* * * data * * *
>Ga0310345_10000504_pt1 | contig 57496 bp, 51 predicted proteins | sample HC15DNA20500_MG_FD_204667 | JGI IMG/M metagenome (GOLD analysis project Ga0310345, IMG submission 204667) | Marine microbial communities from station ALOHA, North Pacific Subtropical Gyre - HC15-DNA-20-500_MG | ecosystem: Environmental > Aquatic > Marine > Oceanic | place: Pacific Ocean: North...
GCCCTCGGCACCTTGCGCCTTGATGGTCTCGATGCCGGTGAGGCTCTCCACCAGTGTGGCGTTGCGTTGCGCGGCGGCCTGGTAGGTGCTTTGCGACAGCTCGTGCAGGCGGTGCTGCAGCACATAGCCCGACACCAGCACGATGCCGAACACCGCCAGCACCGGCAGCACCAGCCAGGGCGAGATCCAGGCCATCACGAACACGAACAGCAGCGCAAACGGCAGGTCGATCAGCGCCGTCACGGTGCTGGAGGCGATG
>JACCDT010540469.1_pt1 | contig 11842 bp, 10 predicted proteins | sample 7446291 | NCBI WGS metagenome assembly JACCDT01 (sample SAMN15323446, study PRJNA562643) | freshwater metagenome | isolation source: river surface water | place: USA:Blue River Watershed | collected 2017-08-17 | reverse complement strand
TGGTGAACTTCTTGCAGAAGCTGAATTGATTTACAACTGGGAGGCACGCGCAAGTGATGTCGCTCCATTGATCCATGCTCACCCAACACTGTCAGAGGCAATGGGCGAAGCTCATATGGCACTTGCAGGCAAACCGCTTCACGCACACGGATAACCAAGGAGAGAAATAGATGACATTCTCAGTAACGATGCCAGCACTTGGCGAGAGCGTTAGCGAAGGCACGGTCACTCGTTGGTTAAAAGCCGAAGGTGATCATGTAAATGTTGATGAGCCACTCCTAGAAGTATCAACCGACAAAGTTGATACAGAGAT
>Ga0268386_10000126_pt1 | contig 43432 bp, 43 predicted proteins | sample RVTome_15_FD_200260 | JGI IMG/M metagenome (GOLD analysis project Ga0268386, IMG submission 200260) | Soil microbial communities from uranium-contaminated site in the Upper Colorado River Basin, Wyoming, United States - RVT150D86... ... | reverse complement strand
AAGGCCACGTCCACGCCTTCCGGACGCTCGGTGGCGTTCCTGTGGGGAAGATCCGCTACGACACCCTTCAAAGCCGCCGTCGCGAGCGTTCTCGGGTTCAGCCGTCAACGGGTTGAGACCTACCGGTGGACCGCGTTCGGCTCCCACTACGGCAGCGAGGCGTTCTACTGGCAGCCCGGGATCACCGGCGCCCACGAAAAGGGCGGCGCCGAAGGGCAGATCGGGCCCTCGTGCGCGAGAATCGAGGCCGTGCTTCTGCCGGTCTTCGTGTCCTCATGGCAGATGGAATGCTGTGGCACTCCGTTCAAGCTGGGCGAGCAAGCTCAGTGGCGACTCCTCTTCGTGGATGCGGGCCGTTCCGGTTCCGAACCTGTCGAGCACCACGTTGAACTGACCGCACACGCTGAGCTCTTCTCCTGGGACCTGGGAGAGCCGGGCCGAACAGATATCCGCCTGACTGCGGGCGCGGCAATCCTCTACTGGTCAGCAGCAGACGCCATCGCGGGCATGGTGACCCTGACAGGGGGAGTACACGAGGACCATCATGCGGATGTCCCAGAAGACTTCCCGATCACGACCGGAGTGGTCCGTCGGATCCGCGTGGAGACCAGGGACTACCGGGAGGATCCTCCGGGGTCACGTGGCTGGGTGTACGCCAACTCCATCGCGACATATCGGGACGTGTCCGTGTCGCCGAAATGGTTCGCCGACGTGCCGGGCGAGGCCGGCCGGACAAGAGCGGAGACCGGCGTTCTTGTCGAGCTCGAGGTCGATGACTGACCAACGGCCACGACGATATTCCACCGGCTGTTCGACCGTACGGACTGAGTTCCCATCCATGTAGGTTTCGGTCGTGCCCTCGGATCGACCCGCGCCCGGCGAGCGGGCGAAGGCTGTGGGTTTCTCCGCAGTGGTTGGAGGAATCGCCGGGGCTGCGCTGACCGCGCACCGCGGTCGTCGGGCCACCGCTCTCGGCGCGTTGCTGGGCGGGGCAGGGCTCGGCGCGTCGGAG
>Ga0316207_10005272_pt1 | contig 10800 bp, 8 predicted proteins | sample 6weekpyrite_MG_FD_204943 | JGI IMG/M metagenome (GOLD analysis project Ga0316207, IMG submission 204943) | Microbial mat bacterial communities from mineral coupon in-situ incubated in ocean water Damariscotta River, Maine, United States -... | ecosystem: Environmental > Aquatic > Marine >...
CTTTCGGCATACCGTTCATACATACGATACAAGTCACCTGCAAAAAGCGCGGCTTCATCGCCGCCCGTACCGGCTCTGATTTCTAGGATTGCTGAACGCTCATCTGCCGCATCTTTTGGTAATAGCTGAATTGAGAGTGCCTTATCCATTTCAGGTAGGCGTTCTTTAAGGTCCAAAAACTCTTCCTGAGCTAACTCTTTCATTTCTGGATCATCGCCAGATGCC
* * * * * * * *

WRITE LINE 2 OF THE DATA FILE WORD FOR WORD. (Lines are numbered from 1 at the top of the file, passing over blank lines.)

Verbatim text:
GCCCTCGGCACCTTGCGCCTTGATGGTCTCGATGCCGGTGAGGCTCTCCACCAGTGTGGCGTTGCGTTGCGCGGCGGCCTGGTAGGTGCTTTGCGACAGCTCGTGCAGGCGGTGCTGCAGCACATAGCCCGACACCAGCACGATGCCGAACACCGCCAGCACCGGCAGCACCAGCCAGGGCGAGATCCAGGCCATCACGAACACGAACAGCAGCGCAAACGGCAGGTCGATCAGCGCCGTCACGGTGCTGGAGGCGATG